|Inspirations .. August, 2005
You have a reputation as one of the UK's most innovative basketmakers but how were you first introduced to the craft?
About 16 years ago I was making stained-glass windows for houses when my sister-in-law showed me a baby's cradle she was making for her daughter in willow. I was inspired and ordered some from her supplier in Somerset. I wanted to study the craft but there were no long courses so I learned piecemeal, travelling throughout the UK and Ireland learning from craftsmen. Interest in my work grew by word of mouth in the early days.
How did you adapt to your new craft?
There were a few essential skills I needed to pick up. It takes you about ten years to understand the willow in your hand, to know whether it's too thick or too thin or to be able to work with ash to stop it splitting, for instance. Having a critical eye and striving for perfection were an important part of the progression. This is where my experience of working in crafts and art-school training came into their own. You have to work hard at twisting rods to make a perfectly round or square basket.
You are based in Galloway in Scotland. In what way has your local environment influenced your work?
Although many of my baskets are interpretations of traditional British, Irish or French designs, it is the nature and landscape of my native Galloway that has inspired me most as it once did Rennie MacKintosh, who painted here.The area has also been a constant sourceof materials.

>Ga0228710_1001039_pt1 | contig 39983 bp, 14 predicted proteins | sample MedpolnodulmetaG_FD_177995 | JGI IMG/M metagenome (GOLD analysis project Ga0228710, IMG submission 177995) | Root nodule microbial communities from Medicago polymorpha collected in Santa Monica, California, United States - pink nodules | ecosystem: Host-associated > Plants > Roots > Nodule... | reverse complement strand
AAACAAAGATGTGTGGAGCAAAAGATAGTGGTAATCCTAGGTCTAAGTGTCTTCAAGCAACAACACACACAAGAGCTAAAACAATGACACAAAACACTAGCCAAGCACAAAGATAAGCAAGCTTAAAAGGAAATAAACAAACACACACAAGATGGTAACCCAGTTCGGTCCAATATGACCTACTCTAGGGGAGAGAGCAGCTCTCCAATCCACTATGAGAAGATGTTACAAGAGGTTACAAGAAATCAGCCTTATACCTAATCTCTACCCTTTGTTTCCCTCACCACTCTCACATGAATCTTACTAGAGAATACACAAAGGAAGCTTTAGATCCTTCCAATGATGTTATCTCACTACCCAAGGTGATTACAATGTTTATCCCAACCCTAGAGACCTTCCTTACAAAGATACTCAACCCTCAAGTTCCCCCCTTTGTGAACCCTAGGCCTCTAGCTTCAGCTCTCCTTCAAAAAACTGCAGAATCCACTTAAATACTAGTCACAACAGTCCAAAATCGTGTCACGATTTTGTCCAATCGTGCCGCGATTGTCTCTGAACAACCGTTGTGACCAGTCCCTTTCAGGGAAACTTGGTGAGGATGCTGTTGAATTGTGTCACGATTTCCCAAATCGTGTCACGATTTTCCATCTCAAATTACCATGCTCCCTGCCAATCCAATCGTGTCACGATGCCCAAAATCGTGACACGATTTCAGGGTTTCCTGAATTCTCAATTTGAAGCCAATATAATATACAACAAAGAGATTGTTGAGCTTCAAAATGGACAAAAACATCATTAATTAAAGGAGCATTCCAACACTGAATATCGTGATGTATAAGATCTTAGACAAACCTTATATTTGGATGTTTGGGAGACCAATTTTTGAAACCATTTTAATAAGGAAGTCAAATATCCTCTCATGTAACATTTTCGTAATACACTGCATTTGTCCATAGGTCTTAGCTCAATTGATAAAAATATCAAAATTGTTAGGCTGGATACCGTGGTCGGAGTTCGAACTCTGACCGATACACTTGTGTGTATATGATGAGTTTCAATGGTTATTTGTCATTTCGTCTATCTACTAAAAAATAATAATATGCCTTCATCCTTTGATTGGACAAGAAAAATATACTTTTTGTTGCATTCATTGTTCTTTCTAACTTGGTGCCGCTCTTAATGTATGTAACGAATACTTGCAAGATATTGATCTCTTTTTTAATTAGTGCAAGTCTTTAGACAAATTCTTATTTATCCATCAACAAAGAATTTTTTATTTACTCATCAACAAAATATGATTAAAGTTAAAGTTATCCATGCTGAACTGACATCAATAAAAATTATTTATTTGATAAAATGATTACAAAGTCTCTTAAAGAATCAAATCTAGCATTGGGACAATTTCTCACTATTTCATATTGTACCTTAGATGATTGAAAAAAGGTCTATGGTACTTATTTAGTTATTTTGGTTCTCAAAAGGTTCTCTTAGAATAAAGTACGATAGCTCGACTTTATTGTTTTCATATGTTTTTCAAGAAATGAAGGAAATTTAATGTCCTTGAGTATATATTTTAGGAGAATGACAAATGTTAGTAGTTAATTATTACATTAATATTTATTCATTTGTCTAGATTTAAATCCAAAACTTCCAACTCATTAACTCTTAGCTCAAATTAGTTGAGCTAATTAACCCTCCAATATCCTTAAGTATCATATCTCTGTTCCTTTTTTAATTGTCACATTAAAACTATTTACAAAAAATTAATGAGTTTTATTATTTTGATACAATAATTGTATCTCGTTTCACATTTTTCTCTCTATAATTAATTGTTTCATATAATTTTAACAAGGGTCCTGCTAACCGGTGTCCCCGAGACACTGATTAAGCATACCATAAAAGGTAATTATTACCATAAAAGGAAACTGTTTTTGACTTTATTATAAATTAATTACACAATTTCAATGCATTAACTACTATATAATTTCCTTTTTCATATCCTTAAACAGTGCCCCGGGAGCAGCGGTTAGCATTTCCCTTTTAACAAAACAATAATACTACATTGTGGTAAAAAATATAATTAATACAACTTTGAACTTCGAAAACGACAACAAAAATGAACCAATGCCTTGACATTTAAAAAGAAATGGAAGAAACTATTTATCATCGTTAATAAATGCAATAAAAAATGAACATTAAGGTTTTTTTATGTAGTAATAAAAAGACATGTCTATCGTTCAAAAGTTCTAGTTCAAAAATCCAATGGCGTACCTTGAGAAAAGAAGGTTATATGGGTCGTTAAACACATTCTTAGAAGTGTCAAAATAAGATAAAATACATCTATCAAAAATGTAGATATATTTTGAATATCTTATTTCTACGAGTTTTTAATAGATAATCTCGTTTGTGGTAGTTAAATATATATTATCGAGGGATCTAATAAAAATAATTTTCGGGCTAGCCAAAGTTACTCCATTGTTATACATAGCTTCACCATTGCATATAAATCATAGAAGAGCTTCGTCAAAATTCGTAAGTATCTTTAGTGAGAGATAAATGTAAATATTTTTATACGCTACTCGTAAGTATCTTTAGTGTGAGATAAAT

When I started out I found it had an abundant natural supply of willow as well as larch, rowan and heather. I grow my own now as I feel this brings integrity to the whole process.
I have to harvest, store and then soak the raw materials before starting a basket but at least I have a "gaggle" of women to help me in return for a short course in basket weaving. Harvest time falls in the winter and it's sometimes snowing when we're out in the field but we have fun - a lot of gossip is exchanged!
At the start of your career you concentrated on traditional baskets and then moved on to non-functional pieces. Why was this?
I started to look for new ways of using willow because I wanted people to see its beauty. While out on a walk one day I cut some catkins off a birch and made a sphere out of it.
The work featured on the front cover of a magazine and interest in my less functional work suddenly increased. Within a short time I had offers to exhibit in several galleries. I think my work struck a cord with people who want a reminder of the simple pleasures of nature.
What new projects are you working on?
My latest subject is ash. I am making vessels out of its beautiful tall silvery pale- grey stems dotted with black buds. It is not as well behaved as willow but ash is sleek and sensual. There are a number of one-off commissions I am working on too. These include a wall "sketch" that will be very fluid like the ash vessels and formed so the light casts shadows behind it. I will be displaying these pieces on my website over the coming months.
Lizzie will be at Chelsea Crafts Fair,
October 11th - 16th.
Call 0901 331 0035 for more details
about Chelsea Crafts Fair.